The typical shape of a Ctenophore as seen in a Pleurobrachia is ovate, the long axis of the oval coinciding with the principal axis. The mouth leads into a flattened ectodermic stomach, the plane of the flat sides coinciding with the stomachal plane. Towards the aboral aspect, the stomach leads in turn into the endodermic funnel, the longest diameter of which coincides with the funnel plane. The funnel gives origin to two 'per-radial' vessels, which run more or less horizontally outwards in the funnel plane in opposite directions. At their outer ends these vessels bifurcate. And the four vessels thus formed belong one to each of the four quadrants and are known as 'interradial' vessels from the direction they take. A vessel to each tentacle springs from the angle or fork between each pair of interradials. The four interradial vessels bifurcate in turn giving origin to adradial vessels, eight in number, two to each quadrant. The adradials open one into each of the eight meridional or ctenophoral vessels which end blindly at their oral and aboral ends. The eight rows of ctenophoral plates coincide with the eight meridional vessels. A vessel originates from each of the perradial vessels close to its origin, runs in an oral direction close to the flat side of the stomach, and ends blindly.

These two vessels are the 'paragastric canals.'

At the centre of the aboral pole is a pyramidal depression surmounted by a hyaline bell. The depression is elliptical or roughly hexagonal in outline, the longer axis of the ellipse or hexagon coinciding with the stomachal plane. The space inclosed is the central nervous system or sensory area. The ectoderm cells of this area are ciliated. Certain of them disposed in a circular row are provided with very long cilia which are bent like the figure 2, and are fused in groups to form four triangular cilia-plates. The tips of these plates give support to a spherical mass of agglutinated otoliths which consist of Calcium phosphate. Rows of similar but small plates, the four nerves or ciliated furrows, diverge outwards and interradially from the bases of the four cilia plates in question. They pass through four openings in the bell, divide each into two, and the eight nerves thus formed abut one against the first ctenophoral plate of each of the eight rows. The long axis of the sensory ellipse is prolonged outwards on each side, and in the same plane by the polar plates which in the adult are rectangular in outline. They are ciliated and their margins thickened.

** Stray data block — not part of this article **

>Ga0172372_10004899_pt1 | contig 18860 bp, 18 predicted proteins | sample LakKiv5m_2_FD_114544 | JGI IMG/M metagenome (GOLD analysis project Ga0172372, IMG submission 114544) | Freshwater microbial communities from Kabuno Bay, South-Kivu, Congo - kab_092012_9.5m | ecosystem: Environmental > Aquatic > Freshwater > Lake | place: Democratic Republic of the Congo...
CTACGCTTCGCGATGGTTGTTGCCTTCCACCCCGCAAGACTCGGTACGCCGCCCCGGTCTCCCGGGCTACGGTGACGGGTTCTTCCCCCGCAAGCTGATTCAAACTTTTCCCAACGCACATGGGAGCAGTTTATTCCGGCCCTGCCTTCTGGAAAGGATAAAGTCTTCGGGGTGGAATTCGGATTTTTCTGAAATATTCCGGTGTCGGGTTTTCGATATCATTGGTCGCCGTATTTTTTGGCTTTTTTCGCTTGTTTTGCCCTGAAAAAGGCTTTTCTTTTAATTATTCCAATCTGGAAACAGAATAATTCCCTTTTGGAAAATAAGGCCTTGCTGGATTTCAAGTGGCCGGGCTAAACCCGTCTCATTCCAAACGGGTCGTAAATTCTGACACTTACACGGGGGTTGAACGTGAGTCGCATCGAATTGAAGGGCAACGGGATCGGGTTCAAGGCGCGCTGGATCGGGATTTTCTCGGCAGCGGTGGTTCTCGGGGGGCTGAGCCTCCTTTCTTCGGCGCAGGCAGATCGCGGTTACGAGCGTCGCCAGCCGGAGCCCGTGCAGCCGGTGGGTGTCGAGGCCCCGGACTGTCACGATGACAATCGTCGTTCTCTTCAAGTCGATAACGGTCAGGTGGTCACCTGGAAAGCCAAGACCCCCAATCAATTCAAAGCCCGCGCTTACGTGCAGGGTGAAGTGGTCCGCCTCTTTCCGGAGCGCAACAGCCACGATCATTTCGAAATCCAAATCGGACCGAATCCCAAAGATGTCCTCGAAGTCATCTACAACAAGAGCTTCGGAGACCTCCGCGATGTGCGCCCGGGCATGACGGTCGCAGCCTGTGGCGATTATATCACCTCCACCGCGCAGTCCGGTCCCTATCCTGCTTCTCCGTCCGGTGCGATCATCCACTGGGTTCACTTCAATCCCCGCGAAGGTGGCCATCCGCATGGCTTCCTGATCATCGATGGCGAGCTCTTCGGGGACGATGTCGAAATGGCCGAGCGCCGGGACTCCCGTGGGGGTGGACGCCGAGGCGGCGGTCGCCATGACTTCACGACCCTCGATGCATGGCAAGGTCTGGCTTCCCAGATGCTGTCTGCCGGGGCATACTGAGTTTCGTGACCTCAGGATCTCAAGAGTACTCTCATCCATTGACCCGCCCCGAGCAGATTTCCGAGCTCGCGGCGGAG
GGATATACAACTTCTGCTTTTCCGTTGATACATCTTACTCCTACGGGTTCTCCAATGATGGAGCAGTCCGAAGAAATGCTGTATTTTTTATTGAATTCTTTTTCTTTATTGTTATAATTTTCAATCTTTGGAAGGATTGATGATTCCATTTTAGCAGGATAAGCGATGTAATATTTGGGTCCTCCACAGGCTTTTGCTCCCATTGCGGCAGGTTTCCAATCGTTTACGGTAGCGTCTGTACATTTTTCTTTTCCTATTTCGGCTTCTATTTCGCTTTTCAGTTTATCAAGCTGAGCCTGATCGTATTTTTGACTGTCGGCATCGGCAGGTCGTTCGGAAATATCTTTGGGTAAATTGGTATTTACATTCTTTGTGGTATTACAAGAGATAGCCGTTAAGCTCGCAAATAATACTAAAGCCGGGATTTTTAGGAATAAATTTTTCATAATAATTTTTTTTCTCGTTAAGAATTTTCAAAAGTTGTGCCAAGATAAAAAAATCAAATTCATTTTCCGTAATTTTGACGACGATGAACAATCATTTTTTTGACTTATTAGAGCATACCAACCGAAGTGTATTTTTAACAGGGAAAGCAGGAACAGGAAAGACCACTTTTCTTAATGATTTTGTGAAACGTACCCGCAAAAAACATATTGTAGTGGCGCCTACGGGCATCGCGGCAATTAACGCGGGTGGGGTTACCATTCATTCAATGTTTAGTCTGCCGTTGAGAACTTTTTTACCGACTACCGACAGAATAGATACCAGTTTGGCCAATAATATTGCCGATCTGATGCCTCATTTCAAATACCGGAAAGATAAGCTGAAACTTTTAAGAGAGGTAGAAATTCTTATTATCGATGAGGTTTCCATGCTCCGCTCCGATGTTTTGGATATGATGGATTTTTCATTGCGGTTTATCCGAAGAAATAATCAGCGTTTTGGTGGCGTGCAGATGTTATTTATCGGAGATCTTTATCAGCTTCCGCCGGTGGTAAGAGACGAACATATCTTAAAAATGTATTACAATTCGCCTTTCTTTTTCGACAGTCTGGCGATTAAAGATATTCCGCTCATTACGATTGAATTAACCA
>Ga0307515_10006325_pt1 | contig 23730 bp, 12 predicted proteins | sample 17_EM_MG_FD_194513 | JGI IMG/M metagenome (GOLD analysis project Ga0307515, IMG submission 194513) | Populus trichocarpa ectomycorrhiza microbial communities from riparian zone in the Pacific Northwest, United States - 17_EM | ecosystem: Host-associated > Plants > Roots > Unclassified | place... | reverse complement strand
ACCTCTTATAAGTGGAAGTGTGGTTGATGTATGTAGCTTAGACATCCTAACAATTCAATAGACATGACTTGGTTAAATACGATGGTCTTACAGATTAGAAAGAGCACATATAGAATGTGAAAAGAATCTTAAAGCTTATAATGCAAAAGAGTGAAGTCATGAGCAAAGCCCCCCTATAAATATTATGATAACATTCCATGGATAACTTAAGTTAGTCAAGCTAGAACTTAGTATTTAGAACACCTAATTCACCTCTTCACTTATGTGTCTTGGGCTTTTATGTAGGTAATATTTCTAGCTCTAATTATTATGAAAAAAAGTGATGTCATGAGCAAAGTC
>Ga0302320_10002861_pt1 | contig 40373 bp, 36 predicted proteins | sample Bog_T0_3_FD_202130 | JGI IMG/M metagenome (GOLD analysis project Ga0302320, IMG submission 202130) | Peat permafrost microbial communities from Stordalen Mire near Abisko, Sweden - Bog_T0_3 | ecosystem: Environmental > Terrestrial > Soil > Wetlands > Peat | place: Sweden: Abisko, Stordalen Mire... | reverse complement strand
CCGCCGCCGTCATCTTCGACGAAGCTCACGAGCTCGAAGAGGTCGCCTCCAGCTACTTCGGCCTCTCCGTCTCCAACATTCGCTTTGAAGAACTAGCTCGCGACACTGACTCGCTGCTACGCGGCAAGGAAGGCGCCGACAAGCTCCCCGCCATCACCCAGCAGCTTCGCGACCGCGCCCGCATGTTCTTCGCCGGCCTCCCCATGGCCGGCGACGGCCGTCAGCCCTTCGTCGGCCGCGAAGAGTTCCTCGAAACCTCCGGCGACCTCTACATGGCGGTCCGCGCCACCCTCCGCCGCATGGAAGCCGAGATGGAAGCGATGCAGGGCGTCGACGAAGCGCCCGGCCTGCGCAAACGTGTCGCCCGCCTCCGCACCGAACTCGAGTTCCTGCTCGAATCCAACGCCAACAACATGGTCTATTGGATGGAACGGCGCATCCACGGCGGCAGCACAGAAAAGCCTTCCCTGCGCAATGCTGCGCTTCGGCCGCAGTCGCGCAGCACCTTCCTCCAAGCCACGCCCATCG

The central area of each polar plate leads into the bell by an aperture; its cilia work towards this aperture and renew the water within the bell. The central nervous system can be retracted by special muscles.

1The 'stomachal' plane of Chun corresponds to the 'coeliac' plane of Agassiz, the 'sagittal' plane of Claus, Haeckel, and Hertwig, and the 'transverse' plane of Fol. Chun's 'funnel' plane is the 'diacoeliac' plane of Agassiz, the 'transverse' of Claus and Hertwig, the 'lateral' of Haeckel, and the 'tentacular' of Fol.

The funnel extends upwards beneath the central nervous system as the funnel vessel; it bifurcates and each branch forks again into two ampullae, making four in all, one to each interradius. Two, which correspond to the anterior left interradius and the posterior right, remain blind, whilst the other two are prolonged each into an excretory or anal tube opening externally in the right anterior interradius, and the posterior left just outside the polar areae. These apertures are usually closed but are opened by the animal for the escape of water and faecal particles1.